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Writing Elephant

A quirky love story for a quick summer indulgent read!

As you all know I got this through my UpperCase Box August crate. I was enraptured by West’s characters to the point where I read the book in about 24 hours. Which to be honest rarely happens to me. (Unless it was Thorne’s Harry Potter and the Cursed Child script, I couldn’t put that down either!)

As this is my first review, I hope to be a detailed as possible with what I enjoyed and what I overlooked. These are my thoughts so if you happen to disagree please feel free to let me know what you thought in the comments section! I love discussions and it will all be in good fun!

Down to the good stuff!

So at first glance the book looks like a typical tween novel; even the summary on the jacket screams it. Once I got over my initial fear (caused by my twilight PTSD, which we will discuss another time), I actually genuinely liked this book. The writing to an adult not used to reading Young Adult fiction can seem a bit juvenile frankly, it is supposed to sound that way. West writes from the first person of her main character Lily Abbott, whom after being inside her head I adore as she kind of reminds me of myself. She is a strong and skilled heroine that makes you love all her eccentric ways. I love that she isn’t cookie-cutter. There were some instances where Lily’s character seemed to fade, but I’ll discuss those in a minute.

Overall the plot of the book was decent. Girl meets boy via mysterious notes. That is the basic gist of it. There is another layer of plot in West’s novel that correlates with the main one, boy and girl have a strained friendship. I say this because hate each other seems too strong, although Lily would disagree with me for at least the first half of the book. There are quite a few characters that West has created and played with but I am going to focus on those that mainly influence the plot. Those are Cade, and Isabel, although there will be some honorable mentions.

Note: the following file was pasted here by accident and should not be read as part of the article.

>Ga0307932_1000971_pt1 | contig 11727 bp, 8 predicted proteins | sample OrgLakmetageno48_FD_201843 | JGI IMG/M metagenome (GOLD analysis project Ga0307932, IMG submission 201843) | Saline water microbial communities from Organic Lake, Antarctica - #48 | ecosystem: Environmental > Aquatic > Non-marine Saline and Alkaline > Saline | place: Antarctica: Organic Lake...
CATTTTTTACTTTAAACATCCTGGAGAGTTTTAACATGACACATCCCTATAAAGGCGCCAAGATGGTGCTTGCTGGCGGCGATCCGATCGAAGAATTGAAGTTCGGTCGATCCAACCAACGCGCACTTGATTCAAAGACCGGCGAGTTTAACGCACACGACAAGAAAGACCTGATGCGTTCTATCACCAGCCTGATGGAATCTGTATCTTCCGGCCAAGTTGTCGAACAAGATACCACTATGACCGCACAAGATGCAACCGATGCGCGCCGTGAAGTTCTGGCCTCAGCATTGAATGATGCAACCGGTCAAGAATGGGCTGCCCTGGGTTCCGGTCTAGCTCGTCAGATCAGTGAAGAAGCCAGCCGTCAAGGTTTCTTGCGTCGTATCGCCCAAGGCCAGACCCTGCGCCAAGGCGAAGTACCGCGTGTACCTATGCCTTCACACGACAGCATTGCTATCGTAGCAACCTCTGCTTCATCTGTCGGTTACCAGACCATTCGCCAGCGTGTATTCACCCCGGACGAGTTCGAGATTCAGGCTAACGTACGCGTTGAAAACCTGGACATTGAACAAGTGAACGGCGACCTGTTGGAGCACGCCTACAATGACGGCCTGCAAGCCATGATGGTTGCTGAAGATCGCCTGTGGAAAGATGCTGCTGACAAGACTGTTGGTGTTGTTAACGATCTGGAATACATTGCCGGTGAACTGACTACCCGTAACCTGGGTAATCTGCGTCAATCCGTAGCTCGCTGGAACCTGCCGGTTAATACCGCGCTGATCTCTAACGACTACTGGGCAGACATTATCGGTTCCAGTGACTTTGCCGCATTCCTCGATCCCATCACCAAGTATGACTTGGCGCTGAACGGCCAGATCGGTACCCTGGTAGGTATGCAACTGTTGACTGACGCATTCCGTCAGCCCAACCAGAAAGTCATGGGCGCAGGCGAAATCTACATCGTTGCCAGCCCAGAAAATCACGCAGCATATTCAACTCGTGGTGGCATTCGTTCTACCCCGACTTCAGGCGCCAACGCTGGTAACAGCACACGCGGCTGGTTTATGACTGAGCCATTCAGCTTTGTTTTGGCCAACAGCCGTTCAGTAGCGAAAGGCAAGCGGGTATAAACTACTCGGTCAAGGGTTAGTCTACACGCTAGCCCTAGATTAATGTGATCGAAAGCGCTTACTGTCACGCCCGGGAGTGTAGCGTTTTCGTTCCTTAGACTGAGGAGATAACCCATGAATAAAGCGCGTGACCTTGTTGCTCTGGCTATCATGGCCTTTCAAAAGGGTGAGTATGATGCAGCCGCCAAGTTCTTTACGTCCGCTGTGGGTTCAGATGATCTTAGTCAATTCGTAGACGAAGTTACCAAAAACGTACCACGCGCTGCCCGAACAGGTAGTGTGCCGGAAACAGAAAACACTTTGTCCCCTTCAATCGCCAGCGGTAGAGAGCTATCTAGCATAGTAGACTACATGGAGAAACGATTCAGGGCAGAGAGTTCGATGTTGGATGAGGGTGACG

Also fair warning now, there is a potential for spoilers! So if you haven’t read it, go do so now before you continue reading!!



So here is the nitty gritty. Girl falls for boy writing letters during Chemistry class, boy falls in love with the girl for same reason. They are technically sworn enemies. They end up not hating each other and end up a happy high school couple. The end.


Okay, so there is more to it than that, but I don’t want to give too much away.

This is where I am going to get into some technicalities that not everyone will agree with me on but this is just things I noticed that years of writing classes has told me not to do.

Clichés, Ex Machina, and rushing. PS  I Like You suffered from all three, as much as I don’t want to say it.

Let’s go over the Cliché first.

In all technicality, Lily is a cliché (oh my heart) and only because she is the typical outcast girl. Thank you, Stephanie Meyer, for making the odd girl a cliché. Insert sarcasm here. But this is the only reason she is even remotely considered a cliché to me. Otherwise, Lily would have never made it to this list. Cade is my next cliché character. He is a typical romance novel jackass, that the lead falls in love with after seeing past his flaws. He had some great back story, but that was his only saving grace. Sorry Cade, but you were a cliché I couldn’t look past.

The plot itself is technically considered a cliché as well, but since it was done in an original way I have decided to look past it. Most modern YA novels are a reworking of a cliché anyway, so as long as it is done originally, I will give it a pass.

Next is Ex Machina.